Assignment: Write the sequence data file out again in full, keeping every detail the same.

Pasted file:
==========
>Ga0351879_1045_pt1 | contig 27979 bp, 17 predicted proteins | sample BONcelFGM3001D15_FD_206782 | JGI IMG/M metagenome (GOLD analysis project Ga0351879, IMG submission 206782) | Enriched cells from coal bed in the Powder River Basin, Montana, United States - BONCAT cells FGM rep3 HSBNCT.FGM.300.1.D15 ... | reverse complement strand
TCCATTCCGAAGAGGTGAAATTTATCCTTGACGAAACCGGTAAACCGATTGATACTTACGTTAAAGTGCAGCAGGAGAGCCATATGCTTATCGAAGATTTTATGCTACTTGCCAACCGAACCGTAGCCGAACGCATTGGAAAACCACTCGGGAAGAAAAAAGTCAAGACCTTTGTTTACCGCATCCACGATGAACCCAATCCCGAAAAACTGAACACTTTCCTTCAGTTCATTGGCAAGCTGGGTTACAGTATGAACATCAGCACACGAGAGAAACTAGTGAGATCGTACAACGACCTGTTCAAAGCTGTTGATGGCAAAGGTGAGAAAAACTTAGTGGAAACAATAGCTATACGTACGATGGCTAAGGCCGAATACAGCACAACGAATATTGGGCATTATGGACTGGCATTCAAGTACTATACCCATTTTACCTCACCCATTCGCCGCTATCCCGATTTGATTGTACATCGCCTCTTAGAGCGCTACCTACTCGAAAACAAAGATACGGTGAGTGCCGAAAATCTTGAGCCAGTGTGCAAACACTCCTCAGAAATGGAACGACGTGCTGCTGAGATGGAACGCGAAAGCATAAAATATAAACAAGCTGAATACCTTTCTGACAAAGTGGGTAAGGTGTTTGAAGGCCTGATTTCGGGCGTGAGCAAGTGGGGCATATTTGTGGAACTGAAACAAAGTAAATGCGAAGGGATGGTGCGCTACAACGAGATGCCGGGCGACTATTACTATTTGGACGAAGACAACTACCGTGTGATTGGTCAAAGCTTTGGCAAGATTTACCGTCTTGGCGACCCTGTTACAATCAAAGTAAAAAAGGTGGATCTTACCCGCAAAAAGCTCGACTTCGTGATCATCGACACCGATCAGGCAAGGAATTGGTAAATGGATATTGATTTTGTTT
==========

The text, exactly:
>Ga0351879_1045_pt1 | contig 27979 bp, 17 predicted proteins | sample BONcelFGM3001D15_FD_206782 | JGI IMG/M metagenome (GOLD analysis project Ga0351879, IMG submission 206782) | Enriched cells from coal bed in the Powder River Basin, Montana, United States - BONCAT cells FGM rep3 HSBNCT.FGM.300.1.D15 ... | reverse complement strand
TCCATTCCGAAGAGGTGAAATTTATCCTTGACGAAACCGGTAAACCGATTGATACTTACGTTAAAGTGCAGCAGGAGAGCCATATGCTTATCGAAGATTTTATGCTACTTGCCAACCGAACCGTAGCCGAACGCATTGGAAAACCACTCGGGAAGAAAAAAGTCAAGACCTTTGTTTACCGCATCCACGATGAACCCAATCCCGAAAAACTGAACACTTTCCTTCAGTTCATTGGCAAGCTGGGTTACAGTATGAACATCAGCACACGAGAGAAACTAGTGAGATCGTACAACGACCTGTTCAAAGCTGTTGATGGCAAAGGTGAGAAAAACTTAGTGGAAACAATAGCTATACGTACGATGGCTAAGGCCGAATACAGCACAACGAATATTGGGCATTATGGACTGGCATTCAAGTACTATACCCATTTTACCTCACCCATTCGCCGCTATCCCGATTTGATTGTACATCGCCTCTTAGAGCGCTACCTACTCGAAAACAAAGATACGGTGAGTGCCGAAAATCTTGAGCCAGTGTGCAAACACTCCTCAGAAATGGAACGACGTGCTGCTGAGATGGAACGCGAAAGCATAAAATATAAACAAGCTGAATACCTTTCTGACAAAGTGGGTAAGGTGTTTGAAGGCCTGATTTCGGGCGTGAGCAAGTGGGGCATATTTGTGGAACTGAAACAAAGTAAATGCGAAGGGATGGTGCGCTACAACGAGATGCCGGGCGACTATTACTATTTGGACGAAGACAACTACCGTGTGATTGGTCAAAGCTTTGGCAAGATTTACCGTCTTGGCGACCCTGTTACAATCAAAGTAAAAAAGGTGGATCTTACCCGCAAAAAGCTCGACTTCGTGATCATCGACACCGATCAGGCAAGGAATTGGTAAATGGATATTGATTTTGTTT